And being Lang one of the most remarkable sons of the german expressionism , to face that challenge was perfectly adequate to his skills and abilities .
If you're a hard fan of the film noir ; you find in this genre that the hell is in your mind , the guilty has no ending and nobody deserves a bit of trust . The love , under these circunstances is unable of growing up and the road for the weakness , the evilness and the cruelty are clear to shine .
In my personal selection of unforgettable Lang's films' american stage, I find several that form part of the top list : Fury , You only live once ; The Woman in the window , Big heat and Clash by night.
So don't doubt even a second about this film . It deserves an important place in your private selection.
Overall Quality of DVD: *** /**** Sound: ** /**** Plot: ***1/2 /**** Acting: ***1/2 /**** Cinematography: ***1/2 /**** Direction: ***1/2 /****
The first time I watched this film the whole effect did not set in until a few days later and it began tugging at me in the back of my mind (as do a lot of Fritz Lang films, at least, for me). There is much more to this film than a simple "film noir" although it is noir indeed.
You start to sympathize with Christopher Cross (Edward G. Robinson) because he is a true artist - he thinks of the world philosophically and poetically (as many artist do). To create art you must almost make yourself oblivious to the everyday machinations of the world, almost to the point of innocence, and Edward G. Robinson's character portrays the artist in this exact manner.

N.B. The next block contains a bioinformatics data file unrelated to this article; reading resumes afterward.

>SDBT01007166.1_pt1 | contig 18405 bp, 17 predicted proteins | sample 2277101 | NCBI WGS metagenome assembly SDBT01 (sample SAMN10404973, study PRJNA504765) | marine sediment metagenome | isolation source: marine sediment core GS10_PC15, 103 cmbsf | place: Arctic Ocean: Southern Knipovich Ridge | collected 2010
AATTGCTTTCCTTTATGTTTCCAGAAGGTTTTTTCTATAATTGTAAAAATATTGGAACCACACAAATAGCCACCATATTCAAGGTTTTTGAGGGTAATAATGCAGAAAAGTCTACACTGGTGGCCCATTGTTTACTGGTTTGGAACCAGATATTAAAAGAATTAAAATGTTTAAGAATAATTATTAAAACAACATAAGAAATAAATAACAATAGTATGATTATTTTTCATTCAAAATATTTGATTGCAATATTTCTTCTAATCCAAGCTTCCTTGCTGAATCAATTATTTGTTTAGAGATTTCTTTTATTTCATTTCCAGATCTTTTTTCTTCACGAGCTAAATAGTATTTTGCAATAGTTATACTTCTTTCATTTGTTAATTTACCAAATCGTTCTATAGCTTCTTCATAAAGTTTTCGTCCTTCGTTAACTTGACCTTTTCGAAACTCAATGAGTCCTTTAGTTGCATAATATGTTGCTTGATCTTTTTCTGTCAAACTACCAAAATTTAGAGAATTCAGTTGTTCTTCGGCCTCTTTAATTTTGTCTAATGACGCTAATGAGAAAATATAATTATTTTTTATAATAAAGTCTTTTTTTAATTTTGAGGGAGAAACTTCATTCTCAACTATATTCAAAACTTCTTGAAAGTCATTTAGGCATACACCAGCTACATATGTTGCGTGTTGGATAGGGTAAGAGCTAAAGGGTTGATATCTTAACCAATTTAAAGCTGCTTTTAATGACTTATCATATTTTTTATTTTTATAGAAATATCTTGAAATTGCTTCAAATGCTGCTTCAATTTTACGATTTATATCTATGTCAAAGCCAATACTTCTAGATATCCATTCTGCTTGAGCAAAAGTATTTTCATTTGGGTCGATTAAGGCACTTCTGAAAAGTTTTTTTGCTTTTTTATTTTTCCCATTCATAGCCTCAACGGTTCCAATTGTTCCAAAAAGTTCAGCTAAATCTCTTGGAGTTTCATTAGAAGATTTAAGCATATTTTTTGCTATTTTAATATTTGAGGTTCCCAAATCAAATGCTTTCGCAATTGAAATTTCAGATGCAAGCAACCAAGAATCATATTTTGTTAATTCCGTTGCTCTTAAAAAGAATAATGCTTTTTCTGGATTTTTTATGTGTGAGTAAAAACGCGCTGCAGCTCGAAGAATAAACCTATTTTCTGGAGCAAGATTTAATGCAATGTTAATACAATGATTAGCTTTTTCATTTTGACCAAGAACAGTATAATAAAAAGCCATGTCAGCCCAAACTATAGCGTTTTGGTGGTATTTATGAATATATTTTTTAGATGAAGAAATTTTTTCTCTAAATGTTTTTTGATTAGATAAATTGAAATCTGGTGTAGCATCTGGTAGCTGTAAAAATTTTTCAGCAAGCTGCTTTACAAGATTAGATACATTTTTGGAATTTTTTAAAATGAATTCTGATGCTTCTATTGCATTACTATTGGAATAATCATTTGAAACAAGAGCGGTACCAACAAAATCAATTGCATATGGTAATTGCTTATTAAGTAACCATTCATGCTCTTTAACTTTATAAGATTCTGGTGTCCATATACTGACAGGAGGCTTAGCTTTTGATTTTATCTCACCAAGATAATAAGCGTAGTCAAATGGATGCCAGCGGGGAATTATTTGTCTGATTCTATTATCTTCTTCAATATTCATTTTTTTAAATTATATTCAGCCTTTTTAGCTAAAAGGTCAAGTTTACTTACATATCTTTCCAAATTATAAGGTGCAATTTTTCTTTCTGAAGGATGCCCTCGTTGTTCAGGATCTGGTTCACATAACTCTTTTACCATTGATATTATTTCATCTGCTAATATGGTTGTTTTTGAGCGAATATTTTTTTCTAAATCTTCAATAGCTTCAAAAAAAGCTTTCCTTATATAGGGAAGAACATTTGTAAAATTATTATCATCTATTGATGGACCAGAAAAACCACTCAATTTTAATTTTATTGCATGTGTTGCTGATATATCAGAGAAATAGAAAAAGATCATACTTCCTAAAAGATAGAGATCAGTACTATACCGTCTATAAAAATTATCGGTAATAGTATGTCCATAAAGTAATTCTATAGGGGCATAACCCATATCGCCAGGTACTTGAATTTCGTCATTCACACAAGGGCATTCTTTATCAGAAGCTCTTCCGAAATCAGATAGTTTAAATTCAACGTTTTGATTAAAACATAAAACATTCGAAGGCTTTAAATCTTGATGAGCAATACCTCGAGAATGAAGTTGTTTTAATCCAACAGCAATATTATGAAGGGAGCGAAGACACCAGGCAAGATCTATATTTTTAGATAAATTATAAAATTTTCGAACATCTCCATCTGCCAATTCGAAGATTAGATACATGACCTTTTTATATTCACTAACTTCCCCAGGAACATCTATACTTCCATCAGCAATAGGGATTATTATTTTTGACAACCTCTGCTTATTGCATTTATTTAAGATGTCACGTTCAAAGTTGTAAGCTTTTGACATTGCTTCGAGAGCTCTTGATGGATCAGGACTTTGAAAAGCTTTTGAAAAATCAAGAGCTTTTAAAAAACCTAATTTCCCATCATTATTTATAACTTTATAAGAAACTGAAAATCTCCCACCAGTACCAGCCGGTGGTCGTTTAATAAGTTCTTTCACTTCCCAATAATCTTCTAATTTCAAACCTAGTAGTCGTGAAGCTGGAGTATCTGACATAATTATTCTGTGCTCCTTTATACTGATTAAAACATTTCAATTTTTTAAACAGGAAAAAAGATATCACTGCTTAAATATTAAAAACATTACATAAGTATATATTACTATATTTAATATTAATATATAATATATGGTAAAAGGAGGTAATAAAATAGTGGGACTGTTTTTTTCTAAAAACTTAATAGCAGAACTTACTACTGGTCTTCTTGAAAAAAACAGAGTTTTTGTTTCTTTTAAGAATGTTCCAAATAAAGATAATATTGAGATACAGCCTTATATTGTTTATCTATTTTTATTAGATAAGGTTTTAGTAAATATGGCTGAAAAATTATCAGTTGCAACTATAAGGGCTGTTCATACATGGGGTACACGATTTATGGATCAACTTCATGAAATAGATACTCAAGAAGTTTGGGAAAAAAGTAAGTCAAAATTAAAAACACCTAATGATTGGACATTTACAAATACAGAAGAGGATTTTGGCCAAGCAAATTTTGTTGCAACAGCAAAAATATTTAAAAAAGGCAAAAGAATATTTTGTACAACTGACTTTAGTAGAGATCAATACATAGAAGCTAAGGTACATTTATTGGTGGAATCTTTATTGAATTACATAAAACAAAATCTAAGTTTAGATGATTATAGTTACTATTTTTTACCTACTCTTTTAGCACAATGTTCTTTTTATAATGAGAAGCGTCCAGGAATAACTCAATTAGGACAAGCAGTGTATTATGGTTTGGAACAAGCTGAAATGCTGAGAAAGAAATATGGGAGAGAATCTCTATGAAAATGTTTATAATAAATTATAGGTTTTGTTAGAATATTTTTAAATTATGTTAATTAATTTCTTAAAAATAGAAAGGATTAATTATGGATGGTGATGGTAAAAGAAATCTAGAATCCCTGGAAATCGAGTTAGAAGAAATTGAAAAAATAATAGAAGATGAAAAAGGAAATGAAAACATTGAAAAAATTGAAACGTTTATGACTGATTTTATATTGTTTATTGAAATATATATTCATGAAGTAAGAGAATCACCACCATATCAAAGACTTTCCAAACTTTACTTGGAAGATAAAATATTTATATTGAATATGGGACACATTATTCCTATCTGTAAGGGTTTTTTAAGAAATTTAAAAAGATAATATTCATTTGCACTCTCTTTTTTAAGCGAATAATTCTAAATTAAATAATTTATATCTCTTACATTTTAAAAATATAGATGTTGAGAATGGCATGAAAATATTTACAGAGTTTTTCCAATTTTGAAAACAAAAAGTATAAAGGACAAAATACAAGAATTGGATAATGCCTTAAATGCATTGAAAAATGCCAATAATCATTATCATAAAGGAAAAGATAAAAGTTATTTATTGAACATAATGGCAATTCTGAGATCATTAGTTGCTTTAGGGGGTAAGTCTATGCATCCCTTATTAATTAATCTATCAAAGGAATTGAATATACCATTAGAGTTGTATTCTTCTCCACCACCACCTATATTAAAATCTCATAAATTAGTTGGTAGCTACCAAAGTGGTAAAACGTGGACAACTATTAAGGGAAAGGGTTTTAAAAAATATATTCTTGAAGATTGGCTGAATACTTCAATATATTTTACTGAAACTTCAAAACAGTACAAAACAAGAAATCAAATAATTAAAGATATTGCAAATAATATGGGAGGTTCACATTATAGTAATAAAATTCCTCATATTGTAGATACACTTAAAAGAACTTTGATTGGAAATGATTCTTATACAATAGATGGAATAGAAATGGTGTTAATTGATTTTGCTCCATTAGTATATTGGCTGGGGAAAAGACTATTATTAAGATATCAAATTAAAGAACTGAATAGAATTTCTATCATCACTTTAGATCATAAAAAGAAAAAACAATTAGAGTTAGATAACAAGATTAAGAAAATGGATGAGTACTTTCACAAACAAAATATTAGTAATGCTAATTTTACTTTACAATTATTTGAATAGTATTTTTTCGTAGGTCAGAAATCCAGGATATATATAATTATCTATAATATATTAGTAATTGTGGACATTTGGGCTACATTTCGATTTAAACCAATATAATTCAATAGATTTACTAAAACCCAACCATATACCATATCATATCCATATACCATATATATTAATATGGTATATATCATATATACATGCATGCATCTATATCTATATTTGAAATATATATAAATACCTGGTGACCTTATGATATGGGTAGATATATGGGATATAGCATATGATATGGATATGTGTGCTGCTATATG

All he wants to do is paint but all his life he has been told what a failure he is and so he is nearly ashamed of his art and hides it from people but like any true artist he can not stop his love of art and so he hides in the bathroom like a prisoner to paint in solitude.
I love the scene where he finally shows one of his paintings of a flower that Joan Bennett gave him to an acquaintance who looks at the painting in total surprise and asks "Where did you find a flower such as this?" and Edward G. Robinson points to the flower in the glass sitting upon the bathroom sink and the acquaintance looks at him dumbfounded, points to the painting and asks "THIS? is what you see when you look at that?" - Edward G. Robinson nods and gives him a look that seems to say "You mean, you don't see it this way?" - it's a PERFECT scene expressing the inner feelings of an artist (any kind of artist).
Joan Bennett plays the scheming femme-fatale to perfection and you hate her guts. Dan Duryea also encourages Joan Bennett's character well as a two-bit thief who really needs, and deserves, to have his head kicked in.
Whoever did the actual paintings for this film did a great job as they are very surrealistic, modern-art and quite representative of Christopher Cross's psychic innerself.
If you're expecting the quality of a Criterion Collection DVD you will be disappointed, but if you have patience you will enjoy this top-notch film by a great director.